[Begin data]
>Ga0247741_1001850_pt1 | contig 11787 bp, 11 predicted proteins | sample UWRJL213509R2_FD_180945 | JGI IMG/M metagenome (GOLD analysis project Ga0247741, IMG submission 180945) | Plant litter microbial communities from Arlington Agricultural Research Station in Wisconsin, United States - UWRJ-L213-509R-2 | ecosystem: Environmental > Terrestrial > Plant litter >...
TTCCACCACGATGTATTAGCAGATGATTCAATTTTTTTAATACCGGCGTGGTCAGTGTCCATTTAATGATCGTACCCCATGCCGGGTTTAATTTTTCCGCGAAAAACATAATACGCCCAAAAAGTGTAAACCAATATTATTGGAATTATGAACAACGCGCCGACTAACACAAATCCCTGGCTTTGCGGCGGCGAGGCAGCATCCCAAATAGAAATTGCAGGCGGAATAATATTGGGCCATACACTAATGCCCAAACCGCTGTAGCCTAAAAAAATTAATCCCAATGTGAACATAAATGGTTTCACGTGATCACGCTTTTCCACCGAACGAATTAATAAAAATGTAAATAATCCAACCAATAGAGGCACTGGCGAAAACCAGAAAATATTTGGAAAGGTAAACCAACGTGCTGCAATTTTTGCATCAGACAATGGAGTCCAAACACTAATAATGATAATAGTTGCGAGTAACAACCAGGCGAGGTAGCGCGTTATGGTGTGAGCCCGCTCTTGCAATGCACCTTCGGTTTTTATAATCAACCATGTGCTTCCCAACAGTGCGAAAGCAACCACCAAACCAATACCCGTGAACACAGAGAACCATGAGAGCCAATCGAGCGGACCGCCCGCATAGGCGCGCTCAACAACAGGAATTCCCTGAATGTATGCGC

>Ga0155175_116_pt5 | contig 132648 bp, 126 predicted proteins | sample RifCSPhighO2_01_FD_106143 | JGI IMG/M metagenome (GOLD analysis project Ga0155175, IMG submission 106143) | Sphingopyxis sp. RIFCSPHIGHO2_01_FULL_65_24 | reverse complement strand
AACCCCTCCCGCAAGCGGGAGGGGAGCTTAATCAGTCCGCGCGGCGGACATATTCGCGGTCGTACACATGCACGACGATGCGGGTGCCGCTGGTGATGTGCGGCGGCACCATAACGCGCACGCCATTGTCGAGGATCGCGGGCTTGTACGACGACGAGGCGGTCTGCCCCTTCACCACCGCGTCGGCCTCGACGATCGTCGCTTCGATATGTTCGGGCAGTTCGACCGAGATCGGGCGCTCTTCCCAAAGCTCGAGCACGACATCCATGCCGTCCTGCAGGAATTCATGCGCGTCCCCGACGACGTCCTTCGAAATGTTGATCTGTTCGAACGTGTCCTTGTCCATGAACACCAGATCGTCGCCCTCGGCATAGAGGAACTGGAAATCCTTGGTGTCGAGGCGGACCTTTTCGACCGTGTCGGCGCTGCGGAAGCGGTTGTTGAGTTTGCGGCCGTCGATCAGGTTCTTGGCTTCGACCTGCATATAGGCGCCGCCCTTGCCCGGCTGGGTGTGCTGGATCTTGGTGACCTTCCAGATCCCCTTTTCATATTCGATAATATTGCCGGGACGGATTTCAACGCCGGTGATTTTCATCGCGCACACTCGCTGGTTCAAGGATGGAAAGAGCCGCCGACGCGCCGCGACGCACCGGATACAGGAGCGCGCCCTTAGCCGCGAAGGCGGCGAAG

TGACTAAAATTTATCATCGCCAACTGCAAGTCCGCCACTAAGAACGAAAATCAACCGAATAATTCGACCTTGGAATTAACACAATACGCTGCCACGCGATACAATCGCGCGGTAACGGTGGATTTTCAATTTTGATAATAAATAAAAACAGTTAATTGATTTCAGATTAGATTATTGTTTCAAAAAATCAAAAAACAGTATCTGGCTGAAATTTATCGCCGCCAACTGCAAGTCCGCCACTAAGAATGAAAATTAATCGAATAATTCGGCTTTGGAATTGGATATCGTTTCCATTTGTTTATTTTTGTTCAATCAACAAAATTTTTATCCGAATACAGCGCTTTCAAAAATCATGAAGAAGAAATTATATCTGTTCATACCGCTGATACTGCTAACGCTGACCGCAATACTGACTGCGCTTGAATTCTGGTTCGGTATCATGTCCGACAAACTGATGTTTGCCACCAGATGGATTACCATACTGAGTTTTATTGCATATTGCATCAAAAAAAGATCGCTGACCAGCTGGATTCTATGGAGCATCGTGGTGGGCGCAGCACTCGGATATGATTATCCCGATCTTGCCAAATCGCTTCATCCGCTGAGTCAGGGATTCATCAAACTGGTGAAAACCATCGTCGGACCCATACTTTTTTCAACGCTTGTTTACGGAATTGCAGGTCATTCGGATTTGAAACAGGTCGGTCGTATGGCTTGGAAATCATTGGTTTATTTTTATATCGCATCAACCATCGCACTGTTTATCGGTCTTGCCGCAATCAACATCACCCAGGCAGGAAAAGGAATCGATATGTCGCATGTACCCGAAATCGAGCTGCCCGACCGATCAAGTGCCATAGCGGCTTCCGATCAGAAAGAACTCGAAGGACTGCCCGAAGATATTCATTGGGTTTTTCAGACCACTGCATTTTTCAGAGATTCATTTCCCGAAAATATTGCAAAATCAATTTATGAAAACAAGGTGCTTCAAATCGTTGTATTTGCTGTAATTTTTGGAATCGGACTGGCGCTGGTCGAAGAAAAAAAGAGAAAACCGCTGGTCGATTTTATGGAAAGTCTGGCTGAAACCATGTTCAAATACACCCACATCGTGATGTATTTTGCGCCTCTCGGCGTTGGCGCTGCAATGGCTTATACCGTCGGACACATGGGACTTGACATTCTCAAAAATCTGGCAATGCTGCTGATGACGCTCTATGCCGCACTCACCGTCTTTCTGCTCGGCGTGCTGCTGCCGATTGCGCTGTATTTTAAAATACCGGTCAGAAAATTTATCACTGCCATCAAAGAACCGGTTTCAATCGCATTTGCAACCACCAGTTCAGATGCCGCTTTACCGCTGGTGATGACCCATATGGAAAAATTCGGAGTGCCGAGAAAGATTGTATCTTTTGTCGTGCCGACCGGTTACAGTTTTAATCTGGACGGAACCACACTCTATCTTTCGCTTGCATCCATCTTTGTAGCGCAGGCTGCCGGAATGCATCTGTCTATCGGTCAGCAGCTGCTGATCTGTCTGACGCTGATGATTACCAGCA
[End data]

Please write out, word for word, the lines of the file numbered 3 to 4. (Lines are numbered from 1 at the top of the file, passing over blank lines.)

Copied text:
>Ga0155175_116_pt5 | contig 132648 bp, 126 predicted proteins | sample RifCSPhighO2_01_FD_106143 | JGI IMG/M metagenome (GOLD analysis project Ga0155175, IMG submission 106143) | Sphingopyxis sp. RIFCSPHIGHO2_01_FULL_65_24 | reverse complement strand
AACCCCTCCCGCAAGCGGGAGGGGAGCTTAATCAGTCCGCGCGGCGGACATATTCGCGGTCGTACACATGCACGACGATGCGGGTGCCGCTGGTGATGTGCGGCGGCACCATAACGCGCACGCCATTGTCGAGGATCGCGGGCTTGTACGACGACGAGGCGGTCTGCCCCTTCACCACCGCGTCGGCCTCGACGATCGTCGCTTCGATATGTTCGGGCAGTTCGACCGAGATCGGGCGCTCTTCCCAAAGCTCGAGCACGACATCCATGCCGTCCTGCAGGAATTCATGCGCGTCCCCGACGACGTCCTTCGAAATGTTGATCTGTTCGAACGTGTCCTTGTCCATGAACACCAGATCGTCGCCCTCGGCATAGAGGAACTGGAAATCCTTGGTGTCGAGGCGGACCTTTTCGACCGTGTCGGCGCTGCGGAAGCGGTTGTTGAGTTTGCGGCCGTCGATCAGGTTCTTGGCTTCGACCTGCATATAGGCGCCGCCCTTGCCCGGCTGGGTGTGCTGGATCTTGGTGACCTTCCAGATCCCCTTTTCATATTCGATAATATTGCCGGGACGGATTTCAACGCCGGTGATTTTCATCGCGCACACTCGCTGGTTCAAGGATGGAAAGAGCCGCCGACGCGCCGCGACGCACCGGATACAGGAGCGCGCCCTTAGCCGCGAAGGCGGCGAAG